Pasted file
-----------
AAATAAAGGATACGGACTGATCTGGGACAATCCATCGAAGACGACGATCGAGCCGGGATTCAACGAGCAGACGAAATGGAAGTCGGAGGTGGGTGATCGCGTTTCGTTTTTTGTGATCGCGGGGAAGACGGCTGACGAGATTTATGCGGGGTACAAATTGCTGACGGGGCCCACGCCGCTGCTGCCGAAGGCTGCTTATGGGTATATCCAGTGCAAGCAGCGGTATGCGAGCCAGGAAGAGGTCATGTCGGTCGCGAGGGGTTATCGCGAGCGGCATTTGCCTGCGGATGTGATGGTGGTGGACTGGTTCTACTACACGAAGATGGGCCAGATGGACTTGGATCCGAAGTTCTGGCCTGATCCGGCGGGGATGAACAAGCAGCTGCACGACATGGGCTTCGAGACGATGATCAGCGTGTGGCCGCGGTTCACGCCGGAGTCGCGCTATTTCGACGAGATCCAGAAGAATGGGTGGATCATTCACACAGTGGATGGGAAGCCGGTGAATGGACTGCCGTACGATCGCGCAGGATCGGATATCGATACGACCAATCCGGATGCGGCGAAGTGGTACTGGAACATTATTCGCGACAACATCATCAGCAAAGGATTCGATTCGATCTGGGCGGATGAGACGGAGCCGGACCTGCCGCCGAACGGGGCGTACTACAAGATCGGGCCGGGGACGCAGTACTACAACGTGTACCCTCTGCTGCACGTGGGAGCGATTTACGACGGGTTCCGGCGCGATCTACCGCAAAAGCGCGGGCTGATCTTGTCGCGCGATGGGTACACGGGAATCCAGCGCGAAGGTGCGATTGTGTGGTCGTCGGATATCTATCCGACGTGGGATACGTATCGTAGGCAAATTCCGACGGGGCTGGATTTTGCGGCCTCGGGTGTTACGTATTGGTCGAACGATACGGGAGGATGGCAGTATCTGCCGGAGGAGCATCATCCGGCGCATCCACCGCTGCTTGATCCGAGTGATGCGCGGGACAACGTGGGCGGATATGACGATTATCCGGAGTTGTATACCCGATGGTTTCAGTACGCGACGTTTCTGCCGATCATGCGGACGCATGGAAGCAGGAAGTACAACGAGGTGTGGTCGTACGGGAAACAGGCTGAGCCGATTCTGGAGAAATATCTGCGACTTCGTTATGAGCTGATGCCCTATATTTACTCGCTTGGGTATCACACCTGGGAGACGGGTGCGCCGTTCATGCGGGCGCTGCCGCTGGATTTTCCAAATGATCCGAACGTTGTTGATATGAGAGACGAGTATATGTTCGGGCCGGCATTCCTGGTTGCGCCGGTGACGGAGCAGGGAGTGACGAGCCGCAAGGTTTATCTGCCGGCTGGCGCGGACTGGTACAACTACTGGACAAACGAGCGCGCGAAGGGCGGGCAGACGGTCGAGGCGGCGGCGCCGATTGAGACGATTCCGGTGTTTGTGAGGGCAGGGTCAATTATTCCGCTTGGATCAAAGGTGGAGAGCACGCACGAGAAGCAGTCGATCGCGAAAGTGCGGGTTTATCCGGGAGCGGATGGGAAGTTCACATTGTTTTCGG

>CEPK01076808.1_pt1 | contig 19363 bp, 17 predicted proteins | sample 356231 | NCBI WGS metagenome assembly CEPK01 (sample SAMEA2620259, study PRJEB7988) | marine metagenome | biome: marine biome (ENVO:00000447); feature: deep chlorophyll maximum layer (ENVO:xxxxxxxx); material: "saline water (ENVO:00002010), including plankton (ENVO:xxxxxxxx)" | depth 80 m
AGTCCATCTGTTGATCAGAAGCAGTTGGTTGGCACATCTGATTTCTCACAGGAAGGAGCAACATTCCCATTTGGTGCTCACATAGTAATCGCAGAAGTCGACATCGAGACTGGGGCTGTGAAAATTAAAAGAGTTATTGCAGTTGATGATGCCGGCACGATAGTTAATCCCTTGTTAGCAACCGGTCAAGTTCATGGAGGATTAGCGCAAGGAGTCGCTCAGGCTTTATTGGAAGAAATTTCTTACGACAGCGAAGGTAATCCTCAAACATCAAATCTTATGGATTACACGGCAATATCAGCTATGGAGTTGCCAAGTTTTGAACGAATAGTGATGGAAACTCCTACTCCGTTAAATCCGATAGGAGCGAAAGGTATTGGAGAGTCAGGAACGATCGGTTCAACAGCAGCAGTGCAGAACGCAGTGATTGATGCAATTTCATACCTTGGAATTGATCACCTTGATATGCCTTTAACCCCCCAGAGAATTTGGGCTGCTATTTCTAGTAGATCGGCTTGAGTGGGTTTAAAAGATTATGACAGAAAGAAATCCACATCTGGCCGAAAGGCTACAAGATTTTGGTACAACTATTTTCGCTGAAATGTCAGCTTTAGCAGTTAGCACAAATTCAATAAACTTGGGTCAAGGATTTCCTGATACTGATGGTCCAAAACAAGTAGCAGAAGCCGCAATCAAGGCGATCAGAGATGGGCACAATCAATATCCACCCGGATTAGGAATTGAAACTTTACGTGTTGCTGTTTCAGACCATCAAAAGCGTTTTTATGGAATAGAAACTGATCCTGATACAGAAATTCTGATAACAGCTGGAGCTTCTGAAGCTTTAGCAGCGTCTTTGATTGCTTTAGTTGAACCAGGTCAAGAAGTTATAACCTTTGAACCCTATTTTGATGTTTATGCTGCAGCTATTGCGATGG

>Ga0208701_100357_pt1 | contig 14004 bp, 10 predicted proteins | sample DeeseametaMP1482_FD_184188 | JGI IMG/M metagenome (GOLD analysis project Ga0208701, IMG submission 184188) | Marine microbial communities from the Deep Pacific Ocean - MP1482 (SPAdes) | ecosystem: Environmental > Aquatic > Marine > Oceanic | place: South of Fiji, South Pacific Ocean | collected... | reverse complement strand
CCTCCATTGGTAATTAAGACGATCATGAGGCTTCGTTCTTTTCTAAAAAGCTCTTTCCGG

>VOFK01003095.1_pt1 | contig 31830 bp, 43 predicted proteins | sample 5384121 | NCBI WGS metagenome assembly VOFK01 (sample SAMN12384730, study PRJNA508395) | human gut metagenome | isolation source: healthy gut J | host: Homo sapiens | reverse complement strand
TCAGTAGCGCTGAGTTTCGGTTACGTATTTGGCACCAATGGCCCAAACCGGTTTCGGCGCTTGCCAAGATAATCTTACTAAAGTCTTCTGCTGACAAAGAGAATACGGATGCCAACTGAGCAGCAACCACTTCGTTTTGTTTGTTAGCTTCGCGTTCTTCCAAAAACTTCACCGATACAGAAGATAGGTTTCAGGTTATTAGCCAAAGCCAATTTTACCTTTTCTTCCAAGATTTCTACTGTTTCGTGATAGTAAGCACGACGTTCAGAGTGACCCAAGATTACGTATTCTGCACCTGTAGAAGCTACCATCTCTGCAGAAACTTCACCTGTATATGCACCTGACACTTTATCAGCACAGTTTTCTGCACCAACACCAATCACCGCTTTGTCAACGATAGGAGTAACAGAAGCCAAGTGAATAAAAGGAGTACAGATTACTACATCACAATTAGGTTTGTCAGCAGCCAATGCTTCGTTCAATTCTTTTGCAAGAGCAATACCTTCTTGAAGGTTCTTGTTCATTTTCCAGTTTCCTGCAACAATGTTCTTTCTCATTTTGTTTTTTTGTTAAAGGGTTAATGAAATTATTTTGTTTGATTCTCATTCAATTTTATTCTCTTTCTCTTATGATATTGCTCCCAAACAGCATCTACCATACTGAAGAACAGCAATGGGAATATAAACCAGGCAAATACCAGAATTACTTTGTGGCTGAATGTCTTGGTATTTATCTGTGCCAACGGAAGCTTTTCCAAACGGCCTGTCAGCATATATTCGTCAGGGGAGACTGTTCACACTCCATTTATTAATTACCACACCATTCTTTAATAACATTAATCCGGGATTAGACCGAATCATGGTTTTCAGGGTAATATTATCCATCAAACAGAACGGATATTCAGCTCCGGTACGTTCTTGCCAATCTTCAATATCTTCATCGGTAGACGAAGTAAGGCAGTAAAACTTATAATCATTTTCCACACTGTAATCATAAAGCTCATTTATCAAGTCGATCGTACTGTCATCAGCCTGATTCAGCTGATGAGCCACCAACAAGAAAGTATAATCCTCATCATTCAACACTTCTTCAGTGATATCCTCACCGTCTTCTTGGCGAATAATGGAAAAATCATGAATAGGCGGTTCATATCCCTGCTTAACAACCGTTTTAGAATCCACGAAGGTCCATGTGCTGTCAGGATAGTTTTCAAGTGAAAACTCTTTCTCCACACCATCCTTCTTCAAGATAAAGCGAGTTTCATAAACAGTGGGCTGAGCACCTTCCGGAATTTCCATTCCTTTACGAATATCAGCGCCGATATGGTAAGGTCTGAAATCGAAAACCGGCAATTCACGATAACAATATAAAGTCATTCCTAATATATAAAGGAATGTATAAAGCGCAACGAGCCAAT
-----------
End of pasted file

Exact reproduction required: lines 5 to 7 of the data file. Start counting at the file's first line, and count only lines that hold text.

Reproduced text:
CCTCCATTGGTAATTAAGACGATCATGAGGCTTCGTTCTTTTCTAAAAAGCTCTTTCCGG

>VOFK01003095.1_pt1 | contig 31830 bp, 43 predicted proteins | sample 5384121 | NCBI WGS metagenome assembly VOFK01 (sample SAMN12384730, study PRJNA508395) | human gut metagenome | isolation source: healthy gut J | host: Homo sapiens | reverse complement strand
TCAGTAGCGCTGAGTTTCGGTTACGTATTTGGCACCAATGGCCCAAACCGGTTTCGGCGCTTGCCAAGATAATCTTACTAAAGTCTTCTGCTGACAAAGAGAATACGGATGCCAACTGAGCAGCAACCACTTCGTTTTGTTTGTTAGCTTCGCGTTCTTCCAAAAACTTCACCGATACAGAAGATAGGTTTCAGGTTATTAGCCAAAGCCAATTTTACCTTTTCTTCCAAGATTTCTACTGTTTCGTGATAGTAAGCACGACGTTCAGAGTGACCCAAGATTACGTATTCTGCACCTGTAGAAGCTACCATCTCTGCAGAAACTTCACCTGTATATGCACCTGACACTTTATCAGCACAGTTTTCTGCACCAACACCAATCACCGCTTTGTCAACGATAGGAGTAACAGAAGCCAAGTGAATAAAAGGAGTACAGATTACTACATCACAATTAGGTTTGTCAGCAGCCAATGCTTCGTTCAATTCTTTTGCAAGAGCAATACCTTCTTGAAGGTTCTTGTTCATTTTCCAGTTTCCTGCAACAATGTTCTTTCTCATTTTGTTTTTTTGTTAAAGGGTTAATGAAATTATTTTGTTTGATTCTCATTCAATTTTATTCTCTTTCTCTTATGATATTGCTCCCAAACAGCATCTACCATACTGAAGAACAGCAATGGGAATATAAACCAGGCAAATACCAGAATTACTTTGTGGCTGAATGTCTTGGTATTTATCTGTGCCAACGGAAGCTTTTCCAAACGGCCTGTCAGCATATATTCGTCAGGGGAGACTGTTCACACTCCATTTATTAATTACCACACCATTCTTTAATAACATTAATCCGGGATTAGACCGAATCATGGTTTTCAGGGTAATATTATCCATCAAACAGAACGGATATTCAGCTCCGGTACGTTCTTGCCAATCTTCAATATCTTCATCGGTAGACGAAGTAAGGCAGTAAAACTTATAATCATTTTCCACACTGTAATCATAAAGCTCATTTATCAAGTCGATCGTACTGTCATCAGCCTGATTCAGCTGATGAGCCACCAACAAGAAAGTATAATCCTCATCATTCAACACTTCTTCAGTGATATCCTCACCGTCTTCTTGGCGAATAATGGAAAAATCATGAATAGGCGGTTCATATCCCTGCTTAACAACCGTTTTAGAATCCACGAAGGTCCATGTGCTGTCAGGATAGTTTTCAAGTGAAAACTCTTTCTCCACACCATCCTTCTTCAAGATAAAGCGAGTTTCATAAACAGTGGGCTGAGCACCTTCCGGAATTTCCATTCCTTTACGAATATCAGCGCCGATATGGTAAGGTCTGAAATCGAAAACCGGCAATTCACGATAACAATATAAAGTCATTCCTAATATATAAAGGAATGTATAAAGCGCAACGAGCCAAT